Sandy Price: Michael, you are obviously onto something. The sadness to me is in the fact that building these fences keep us from seeing the similarities - and that keeps us from acting well together as a nation. Today I smiled when Ann (in a different thread) said that she agrees with me about 80% of the time (although she was agreeing to disagree at that moment). Of course Ann is (and I would like to think I am also) enlightened, e.g. she is open to dialogue, which some of the most vociferous folks on either side seem clearly not to be. As Americans, dialoguing with an open mind - not lumping all left- or right-leaners into categories and walling oneself off from them intellectually - and truly listening - not shouting each other down, as we experienced at the health care town halls - make a fine culture for growing collaborative agreements. The problem, as I see it, is that those who want to grab and hold power find that polarizing us is more productive to their purposes, while proceding as Ann mostly encourages us all to do here is less so.
Sandy Price: Andrea, I owe you an apology. I was so busy reacting to the idea that we've rectified any real wage gap that I did not even focus on your story. You and I have more in common than you know. I, too, am a single parent. I did all the leg work raising my two daughters. I went to law school around parenting two toddlers. My first year out of law school (I graduated three years after my divorce) I negotiated a 3/5ths pay. I worked full time and then some (comparing my billable hours to my peers') but I knew from all my interviews with an assortment of firms and the women working in them that there would be "talk" if I didn't have the same presence as people with a different parenting arrangement. I took the pay cut so that I could avoid the politics involved in defending my hours in the face of my parenting duties. Eventually, I left the firm, and for awhile worked part time, to see my children through a very trying adolescence. We could argue about the necessity of that decision (my ex certainly did, not that he ever offered an extra penny - or an extra hour - to assist), but we all make the best decisions we can under the circumstances, and I won't judge anyone else's decisions and hope for the same in return. Even so, Andrea, a society that socializes women to take on the majority of the burden of childrearing, and later elder care, but "blames them" for choosing the lifestyle (e.g. fighting for sole custody - something I don't experience much in the southwest, although I know is more common in the midwest) is basically a society that is setting women up to be poor. Women continue to undertake the roles that you and I undertook for a multitude of reasons, including a hormonally-induced maternal instinct that only the most die-hard left-wingers still refuse to acknowledge, and a society that is mostly set up to encourage mothers to be mothers, even if they must or choose to work. I think we have to value this contribution to society one way or the other beyond lip service. We have to make sure that elderly women are not suffering financially because of these realities. I don't have the answers here and now. But I cannot simply acquiesce to your statement that "we've rectified any real wage gap."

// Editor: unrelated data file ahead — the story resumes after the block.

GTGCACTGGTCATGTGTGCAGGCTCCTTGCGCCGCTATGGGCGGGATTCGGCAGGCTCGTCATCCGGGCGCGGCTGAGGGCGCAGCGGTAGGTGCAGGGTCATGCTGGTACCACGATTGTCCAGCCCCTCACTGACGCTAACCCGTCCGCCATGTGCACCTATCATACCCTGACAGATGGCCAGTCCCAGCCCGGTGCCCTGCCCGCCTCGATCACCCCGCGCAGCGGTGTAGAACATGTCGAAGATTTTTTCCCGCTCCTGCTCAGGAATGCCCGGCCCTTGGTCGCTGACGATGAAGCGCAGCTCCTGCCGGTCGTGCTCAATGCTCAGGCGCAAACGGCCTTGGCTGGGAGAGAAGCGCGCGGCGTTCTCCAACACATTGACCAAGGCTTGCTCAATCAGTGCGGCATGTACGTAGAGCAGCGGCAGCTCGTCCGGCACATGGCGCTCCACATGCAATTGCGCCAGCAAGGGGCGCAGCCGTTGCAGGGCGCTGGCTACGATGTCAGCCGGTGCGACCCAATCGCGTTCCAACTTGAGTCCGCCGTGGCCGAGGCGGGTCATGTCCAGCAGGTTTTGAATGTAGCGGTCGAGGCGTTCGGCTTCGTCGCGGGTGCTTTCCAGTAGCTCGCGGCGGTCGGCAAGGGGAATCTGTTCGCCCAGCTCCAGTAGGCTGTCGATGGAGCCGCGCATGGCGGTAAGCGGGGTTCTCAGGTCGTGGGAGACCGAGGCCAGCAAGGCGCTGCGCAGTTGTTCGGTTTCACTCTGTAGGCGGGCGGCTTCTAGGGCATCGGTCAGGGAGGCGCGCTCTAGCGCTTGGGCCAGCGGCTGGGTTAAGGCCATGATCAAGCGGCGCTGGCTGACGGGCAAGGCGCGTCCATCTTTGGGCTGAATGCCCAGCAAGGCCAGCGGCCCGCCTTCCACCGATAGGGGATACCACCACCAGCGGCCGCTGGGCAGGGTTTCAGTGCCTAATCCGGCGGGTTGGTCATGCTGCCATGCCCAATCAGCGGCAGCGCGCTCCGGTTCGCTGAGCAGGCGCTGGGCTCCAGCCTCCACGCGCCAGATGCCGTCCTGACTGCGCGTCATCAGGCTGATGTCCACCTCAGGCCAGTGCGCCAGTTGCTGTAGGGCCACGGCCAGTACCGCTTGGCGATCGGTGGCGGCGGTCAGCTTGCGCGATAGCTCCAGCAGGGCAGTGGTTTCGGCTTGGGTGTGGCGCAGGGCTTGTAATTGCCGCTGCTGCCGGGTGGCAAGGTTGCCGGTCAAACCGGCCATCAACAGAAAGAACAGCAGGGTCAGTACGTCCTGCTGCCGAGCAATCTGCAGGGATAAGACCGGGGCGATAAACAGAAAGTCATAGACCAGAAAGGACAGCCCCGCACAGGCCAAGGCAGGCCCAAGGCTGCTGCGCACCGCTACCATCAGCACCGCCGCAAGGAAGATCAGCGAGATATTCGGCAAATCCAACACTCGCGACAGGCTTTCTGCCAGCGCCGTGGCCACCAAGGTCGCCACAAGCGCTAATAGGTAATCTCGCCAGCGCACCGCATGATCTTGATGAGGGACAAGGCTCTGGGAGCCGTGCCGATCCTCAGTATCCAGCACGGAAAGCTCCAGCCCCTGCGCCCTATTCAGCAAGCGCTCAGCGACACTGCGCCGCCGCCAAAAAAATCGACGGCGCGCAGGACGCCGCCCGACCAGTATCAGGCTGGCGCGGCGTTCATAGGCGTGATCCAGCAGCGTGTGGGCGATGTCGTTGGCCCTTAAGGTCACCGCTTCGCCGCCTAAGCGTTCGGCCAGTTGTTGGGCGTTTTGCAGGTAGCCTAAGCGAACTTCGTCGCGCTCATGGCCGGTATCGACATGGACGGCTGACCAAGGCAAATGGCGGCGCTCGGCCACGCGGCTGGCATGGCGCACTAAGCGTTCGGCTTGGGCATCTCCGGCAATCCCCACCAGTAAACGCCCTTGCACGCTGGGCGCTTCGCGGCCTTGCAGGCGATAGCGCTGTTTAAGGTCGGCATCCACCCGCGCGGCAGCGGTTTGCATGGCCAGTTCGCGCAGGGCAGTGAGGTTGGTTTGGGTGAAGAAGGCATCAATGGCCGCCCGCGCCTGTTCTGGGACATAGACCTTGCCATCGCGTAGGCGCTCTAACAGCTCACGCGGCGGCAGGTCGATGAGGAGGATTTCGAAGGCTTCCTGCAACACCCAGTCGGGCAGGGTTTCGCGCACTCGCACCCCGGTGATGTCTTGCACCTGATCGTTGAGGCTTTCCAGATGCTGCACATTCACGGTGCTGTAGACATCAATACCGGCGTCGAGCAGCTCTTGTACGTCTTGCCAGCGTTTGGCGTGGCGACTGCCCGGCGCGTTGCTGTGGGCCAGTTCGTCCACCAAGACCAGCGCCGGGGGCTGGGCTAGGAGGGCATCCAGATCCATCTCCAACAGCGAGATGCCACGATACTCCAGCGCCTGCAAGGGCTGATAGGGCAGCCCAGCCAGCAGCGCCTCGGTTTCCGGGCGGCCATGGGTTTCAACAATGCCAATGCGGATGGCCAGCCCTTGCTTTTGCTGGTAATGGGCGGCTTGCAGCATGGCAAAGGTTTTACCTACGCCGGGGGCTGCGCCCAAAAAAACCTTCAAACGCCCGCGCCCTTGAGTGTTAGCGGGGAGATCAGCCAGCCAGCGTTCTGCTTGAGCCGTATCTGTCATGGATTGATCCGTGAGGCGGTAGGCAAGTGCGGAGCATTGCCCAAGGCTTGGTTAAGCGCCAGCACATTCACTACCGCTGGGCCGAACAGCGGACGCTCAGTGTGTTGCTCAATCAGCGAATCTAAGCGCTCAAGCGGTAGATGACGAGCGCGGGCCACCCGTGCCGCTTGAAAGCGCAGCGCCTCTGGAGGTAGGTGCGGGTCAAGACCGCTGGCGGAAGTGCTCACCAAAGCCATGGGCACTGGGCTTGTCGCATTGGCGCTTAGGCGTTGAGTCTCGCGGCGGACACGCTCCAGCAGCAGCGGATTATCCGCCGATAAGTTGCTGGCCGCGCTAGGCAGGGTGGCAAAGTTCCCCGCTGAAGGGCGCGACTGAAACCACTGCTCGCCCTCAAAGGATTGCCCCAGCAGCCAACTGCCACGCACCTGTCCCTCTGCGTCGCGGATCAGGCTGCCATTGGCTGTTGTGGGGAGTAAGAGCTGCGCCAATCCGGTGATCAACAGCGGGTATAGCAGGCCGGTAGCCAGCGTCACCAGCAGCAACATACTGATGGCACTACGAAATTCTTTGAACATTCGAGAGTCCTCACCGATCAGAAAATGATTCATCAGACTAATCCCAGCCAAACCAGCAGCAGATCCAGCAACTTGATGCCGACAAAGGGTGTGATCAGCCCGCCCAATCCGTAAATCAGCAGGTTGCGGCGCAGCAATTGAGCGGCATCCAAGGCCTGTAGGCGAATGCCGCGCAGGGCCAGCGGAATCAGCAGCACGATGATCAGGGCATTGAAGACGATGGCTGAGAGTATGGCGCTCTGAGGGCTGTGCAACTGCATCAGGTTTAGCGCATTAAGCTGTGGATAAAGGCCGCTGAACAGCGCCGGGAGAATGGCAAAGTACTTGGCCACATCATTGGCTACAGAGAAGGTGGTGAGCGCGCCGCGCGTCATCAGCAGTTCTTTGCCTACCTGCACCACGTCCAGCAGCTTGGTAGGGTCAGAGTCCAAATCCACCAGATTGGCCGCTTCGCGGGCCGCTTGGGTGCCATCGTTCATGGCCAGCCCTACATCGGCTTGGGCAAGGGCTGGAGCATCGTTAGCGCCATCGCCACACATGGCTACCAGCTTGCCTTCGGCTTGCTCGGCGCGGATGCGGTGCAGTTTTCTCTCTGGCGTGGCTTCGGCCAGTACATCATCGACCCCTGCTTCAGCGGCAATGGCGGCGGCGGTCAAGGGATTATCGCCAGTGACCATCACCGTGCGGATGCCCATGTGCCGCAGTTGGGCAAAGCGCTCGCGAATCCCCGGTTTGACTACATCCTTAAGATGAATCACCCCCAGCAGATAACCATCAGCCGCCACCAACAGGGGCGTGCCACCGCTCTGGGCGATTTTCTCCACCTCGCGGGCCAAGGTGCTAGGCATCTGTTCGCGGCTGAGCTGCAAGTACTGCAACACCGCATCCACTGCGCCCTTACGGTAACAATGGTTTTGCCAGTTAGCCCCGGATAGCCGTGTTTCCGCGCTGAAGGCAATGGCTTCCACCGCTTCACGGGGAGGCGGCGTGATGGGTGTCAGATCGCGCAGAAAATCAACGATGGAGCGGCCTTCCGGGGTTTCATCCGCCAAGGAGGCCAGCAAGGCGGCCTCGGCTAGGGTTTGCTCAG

Sandy Price: I'm sorry for being so verbose, but...I just got out of the shower, where I tend to think. It dawned on me that perhaps Andrea was simply saying that women get paid less because they put in less hours, and if so, then perhaps implied in that statement is the belief that businesses should not have to pay for work they are not getting. My question then becomes, who does have to pay? The nurturing of the next generation and caretaking of the oldsters is a societal benefit that currently "costs" money and quality of life to the women who undertake to provide the benefit. Right now it's an externalized cost, being born by women individually, even though society says it values this work and clearly we would not be as productive or successful a nation without it. Since I would wager that my right-leaning friends do not think taxpayers should pick up the tab (e.g. tax credit for proof of nurturing duties), I would ask who should.